The Social and Political
Geology of Charter Schools
Public education has always been contested ground; there was never a time when public education was not a political issue. From the beginning of the common school movement in Massachusetts in the 1830s to today, Americans have been arguing with each other about the purpose and effectiveness of public education. Left, right, and center regularly exchange places in an educational game of musical chairs. In the 1960s, radical critics of public education advocated for vouchers; in the early twenty-first century it is the conservatives who favor vouchers. Even the labels left, right, and center are unclear—a citizen can be "left" on the environment and "right" on abortion without suffering cognitive dissidence. This is because we have shifted from group loyalties to individual lifestyle loyalties and in doing so, transformed politics.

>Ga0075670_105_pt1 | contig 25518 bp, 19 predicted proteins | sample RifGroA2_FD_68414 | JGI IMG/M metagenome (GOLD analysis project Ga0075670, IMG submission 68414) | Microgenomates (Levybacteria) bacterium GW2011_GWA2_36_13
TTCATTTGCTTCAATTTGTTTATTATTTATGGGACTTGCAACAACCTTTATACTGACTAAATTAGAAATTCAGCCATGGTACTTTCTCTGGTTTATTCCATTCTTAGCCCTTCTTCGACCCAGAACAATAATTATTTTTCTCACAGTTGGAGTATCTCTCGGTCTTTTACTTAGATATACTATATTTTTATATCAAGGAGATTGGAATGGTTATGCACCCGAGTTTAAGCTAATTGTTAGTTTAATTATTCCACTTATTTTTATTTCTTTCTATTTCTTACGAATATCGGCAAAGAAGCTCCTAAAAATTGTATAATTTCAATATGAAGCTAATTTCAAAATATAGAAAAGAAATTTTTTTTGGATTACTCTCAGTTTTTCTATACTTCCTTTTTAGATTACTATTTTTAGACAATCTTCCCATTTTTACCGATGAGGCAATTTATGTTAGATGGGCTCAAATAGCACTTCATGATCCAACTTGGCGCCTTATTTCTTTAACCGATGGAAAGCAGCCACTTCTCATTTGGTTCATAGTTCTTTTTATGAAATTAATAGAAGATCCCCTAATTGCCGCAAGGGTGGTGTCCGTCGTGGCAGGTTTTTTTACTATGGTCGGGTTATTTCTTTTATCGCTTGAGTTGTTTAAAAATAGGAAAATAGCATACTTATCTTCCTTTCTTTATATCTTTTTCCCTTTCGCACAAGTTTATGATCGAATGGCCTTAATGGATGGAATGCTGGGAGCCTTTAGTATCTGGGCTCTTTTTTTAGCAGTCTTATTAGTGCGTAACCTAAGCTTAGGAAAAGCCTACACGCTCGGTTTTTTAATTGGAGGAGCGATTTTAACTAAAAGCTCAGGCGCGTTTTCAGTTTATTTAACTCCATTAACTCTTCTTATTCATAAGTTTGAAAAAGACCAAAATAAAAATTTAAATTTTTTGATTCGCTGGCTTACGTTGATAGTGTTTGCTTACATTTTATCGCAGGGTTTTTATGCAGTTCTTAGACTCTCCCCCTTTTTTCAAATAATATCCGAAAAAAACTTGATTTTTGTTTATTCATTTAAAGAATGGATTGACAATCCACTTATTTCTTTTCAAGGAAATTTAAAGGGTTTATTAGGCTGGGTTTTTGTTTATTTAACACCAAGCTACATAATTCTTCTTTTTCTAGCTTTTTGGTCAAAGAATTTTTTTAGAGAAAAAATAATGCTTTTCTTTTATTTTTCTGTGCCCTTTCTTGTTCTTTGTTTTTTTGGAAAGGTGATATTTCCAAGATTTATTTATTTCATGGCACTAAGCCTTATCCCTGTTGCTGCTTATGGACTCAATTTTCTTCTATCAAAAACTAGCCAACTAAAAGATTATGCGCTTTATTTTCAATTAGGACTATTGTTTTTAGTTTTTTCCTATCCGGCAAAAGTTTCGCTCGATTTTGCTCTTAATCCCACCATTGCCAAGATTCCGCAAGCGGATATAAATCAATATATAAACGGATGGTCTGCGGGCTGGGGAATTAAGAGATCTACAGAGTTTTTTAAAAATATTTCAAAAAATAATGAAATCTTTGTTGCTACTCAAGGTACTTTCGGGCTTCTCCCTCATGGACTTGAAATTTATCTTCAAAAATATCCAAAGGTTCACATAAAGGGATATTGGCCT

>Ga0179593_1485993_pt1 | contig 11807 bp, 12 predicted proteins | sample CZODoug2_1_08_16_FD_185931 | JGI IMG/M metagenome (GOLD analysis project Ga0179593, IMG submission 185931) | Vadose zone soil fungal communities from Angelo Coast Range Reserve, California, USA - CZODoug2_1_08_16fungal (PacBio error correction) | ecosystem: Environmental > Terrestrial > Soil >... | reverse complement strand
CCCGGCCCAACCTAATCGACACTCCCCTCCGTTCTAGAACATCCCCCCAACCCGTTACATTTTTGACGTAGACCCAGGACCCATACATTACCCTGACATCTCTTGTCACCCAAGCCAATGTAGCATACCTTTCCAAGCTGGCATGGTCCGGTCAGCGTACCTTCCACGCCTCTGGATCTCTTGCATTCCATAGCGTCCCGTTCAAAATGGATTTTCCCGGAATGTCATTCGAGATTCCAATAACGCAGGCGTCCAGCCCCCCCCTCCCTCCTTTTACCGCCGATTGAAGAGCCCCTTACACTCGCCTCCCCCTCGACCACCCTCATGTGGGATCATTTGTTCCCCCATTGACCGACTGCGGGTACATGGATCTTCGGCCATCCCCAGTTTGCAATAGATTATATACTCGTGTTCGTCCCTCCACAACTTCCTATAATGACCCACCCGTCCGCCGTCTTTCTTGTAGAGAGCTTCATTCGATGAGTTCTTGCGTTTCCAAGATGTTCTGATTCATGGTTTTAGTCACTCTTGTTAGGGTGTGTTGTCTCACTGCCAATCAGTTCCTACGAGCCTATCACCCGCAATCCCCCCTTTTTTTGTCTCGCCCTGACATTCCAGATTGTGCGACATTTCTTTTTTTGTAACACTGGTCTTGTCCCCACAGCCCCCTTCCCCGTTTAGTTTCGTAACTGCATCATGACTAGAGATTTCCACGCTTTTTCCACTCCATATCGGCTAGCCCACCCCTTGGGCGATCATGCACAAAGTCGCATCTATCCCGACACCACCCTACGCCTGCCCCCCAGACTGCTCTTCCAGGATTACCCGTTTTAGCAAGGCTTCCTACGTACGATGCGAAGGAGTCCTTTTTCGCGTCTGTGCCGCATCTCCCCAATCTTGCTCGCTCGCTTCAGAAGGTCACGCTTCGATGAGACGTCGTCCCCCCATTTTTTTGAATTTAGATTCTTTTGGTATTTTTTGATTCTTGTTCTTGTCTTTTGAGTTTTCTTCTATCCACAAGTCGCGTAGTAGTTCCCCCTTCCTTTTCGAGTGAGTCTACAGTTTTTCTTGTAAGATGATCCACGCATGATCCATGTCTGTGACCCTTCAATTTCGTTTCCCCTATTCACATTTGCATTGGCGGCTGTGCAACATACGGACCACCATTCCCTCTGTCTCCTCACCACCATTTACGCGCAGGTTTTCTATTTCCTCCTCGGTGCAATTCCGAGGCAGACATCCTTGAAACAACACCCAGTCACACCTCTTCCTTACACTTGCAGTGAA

Yet, it is clear that since Ronald Reagan's presidency there has been a fairly unified movement from the right of the political spectrum, and this movement has successfully gained the commanding heights in shaping the national, political, and economic agenda. By "conservative," we mean someone who supports smaller government, believes in market solutions to public and economic challenges, and is usually pro-life, anti-gun control, and somewhat nostalgic for a past when social relations were less contentious.